by Byron Connolly

Cloud vendors not cutting it, say govt CIOs

Dec 16, 20134 mins
Cloud ComputingGovernment

Everyone’s talking about cloud computing, but some government CIOs are still not convinced, arguing that the market is still immature with one saying that some vendors are simply “repackaging” outsourcing services.

During a panel session at CIO’s recent digital assets event in Canberra recently, Gary Sterrenberg, CIO at the Department of Human Services (DHS), told attendees there were only one or two cloud vendors that could provide ‘true’ cloud capabilities.

He was referring to ‘as-a-service’ agreements where users can “scale up or scale down” computing services depending on their needs.

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“I think we are seeing a repackaged version of outsourcing from some of the vendors, but there are others that are emerging as global players,” Sterrenberg said.

“We [DHS] are certainly hoping that in Australia the cloud providers mature a lot more … and we are waiting for one to break free because everybody seems to trying to do repackaged outsourcing with the title ‘cloud’ on it.”

Sterrenberg said it was important how ‘narrow utility’ services from cloud vendors are bridged together. He said there is a ‘risk transfer’ to a third-party cloud provider for government departments, which are required to be the custodians of information about citizens.

“If you lose an identity, you can be sued for millions,” Sterrenberg said. “So is the cloud vendor prepared to take accountability for the lawsuit that will come?” he asked.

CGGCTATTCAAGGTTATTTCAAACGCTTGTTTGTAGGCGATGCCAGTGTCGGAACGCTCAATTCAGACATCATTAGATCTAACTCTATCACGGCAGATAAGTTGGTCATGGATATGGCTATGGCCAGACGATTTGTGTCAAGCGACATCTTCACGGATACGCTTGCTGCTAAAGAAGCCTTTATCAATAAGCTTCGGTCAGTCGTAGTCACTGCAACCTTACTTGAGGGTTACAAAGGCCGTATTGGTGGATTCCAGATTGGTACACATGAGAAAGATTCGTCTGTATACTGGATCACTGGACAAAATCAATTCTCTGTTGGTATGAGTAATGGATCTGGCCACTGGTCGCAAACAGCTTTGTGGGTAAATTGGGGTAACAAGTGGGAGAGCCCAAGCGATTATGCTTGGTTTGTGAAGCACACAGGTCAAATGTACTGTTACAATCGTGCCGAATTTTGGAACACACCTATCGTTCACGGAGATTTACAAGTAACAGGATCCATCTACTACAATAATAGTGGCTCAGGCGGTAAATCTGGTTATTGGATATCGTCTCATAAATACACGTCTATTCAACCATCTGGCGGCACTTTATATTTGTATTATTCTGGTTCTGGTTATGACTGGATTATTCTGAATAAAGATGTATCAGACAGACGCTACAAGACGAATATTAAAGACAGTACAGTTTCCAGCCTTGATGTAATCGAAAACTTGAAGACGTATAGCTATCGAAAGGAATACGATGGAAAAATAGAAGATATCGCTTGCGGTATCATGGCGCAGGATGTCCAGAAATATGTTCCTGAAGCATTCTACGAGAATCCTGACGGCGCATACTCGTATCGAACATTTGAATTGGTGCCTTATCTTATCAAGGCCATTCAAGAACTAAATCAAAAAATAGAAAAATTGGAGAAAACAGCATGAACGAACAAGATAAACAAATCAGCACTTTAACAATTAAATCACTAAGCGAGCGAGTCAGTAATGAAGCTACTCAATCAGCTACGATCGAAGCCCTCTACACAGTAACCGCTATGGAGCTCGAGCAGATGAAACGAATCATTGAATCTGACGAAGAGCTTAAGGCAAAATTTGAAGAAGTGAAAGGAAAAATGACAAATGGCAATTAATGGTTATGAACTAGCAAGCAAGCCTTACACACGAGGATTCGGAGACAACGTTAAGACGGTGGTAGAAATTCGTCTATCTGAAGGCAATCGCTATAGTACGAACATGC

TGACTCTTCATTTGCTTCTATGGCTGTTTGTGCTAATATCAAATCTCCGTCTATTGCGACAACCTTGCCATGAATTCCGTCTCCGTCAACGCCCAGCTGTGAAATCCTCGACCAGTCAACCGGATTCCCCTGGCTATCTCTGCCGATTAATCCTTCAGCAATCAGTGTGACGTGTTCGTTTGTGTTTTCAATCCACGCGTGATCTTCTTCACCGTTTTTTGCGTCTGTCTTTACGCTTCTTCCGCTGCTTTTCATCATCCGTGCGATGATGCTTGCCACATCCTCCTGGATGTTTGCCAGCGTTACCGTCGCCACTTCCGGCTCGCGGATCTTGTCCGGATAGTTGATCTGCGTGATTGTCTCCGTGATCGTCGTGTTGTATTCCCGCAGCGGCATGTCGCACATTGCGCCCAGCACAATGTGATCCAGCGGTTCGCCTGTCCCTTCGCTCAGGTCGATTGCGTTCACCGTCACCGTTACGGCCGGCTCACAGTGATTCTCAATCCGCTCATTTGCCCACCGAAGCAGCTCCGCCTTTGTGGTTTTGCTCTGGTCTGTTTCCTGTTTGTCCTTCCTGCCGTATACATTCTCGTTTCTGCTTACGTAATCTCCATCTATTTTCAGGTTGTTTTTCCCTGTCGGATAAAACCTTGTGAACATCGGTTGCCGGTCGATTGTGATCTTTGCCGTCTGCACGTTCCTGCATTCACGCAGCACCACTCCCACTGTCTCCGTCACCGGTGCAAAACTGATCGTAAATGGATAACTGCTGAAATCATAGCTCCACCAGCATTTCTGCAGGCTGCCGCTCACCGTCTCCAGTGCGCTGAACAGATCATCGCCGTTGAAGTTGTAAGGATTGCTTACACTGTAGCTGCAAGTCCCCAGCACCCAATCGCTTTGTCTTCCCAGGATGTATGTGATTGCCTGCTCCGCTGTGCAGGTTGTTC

“We are trying to work with industry to say to be feasible as a capability for government … it has to be a different relationship, and until the vendors are bold enough to go there, we are going to be stuck with limiting our access to this potential capability [using cloud services] to external websites and limited commodity-type stuff.

“So I’m hopeful that we can engage with the vendor community to try and stretch them to a new paradigm.”

Meanwhile, Glenn Archer, Australian Government CIO, pointed out that cloud services fail and fail regularly.

“At the end of the day, government is not entirely like large corporate … government is expected by citizens to be there forever, to be reliable and a stable provider of the services that they expect,” Archer said.

“One of the things we [government] don’t have a handle on is when a major cloud vendor [such as] Amazon or Microsoft Azure fails … I’m just one of 10,000 important people across the planet who are complaining about an outage.

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“And the degree by which we can influence the responsive of that cloud provider is very limited.”

Archer said there have been some examples already within government where cloud services have failed, compromising service delivery.

Consequently, agencies with disparate operations have realised that they don’t necessarily have a good handle on business continuity issues. These include recovery of their data or service, and how long it should take to advise citizens and customers of an outage, Archer said.

“There’s a whole range of practices and procedures that we’ve learnt how to do for a long time that we don’t have there.”

However, cloud is a key part of the government’s future, said Archer.

“It’s just that we need to be conscious about when and where it makes sense. While there’s a lot written about the potential savings from cloud, I think the more interesting thing is that cloud might be one of those tools that allows us to innovate,” he said.

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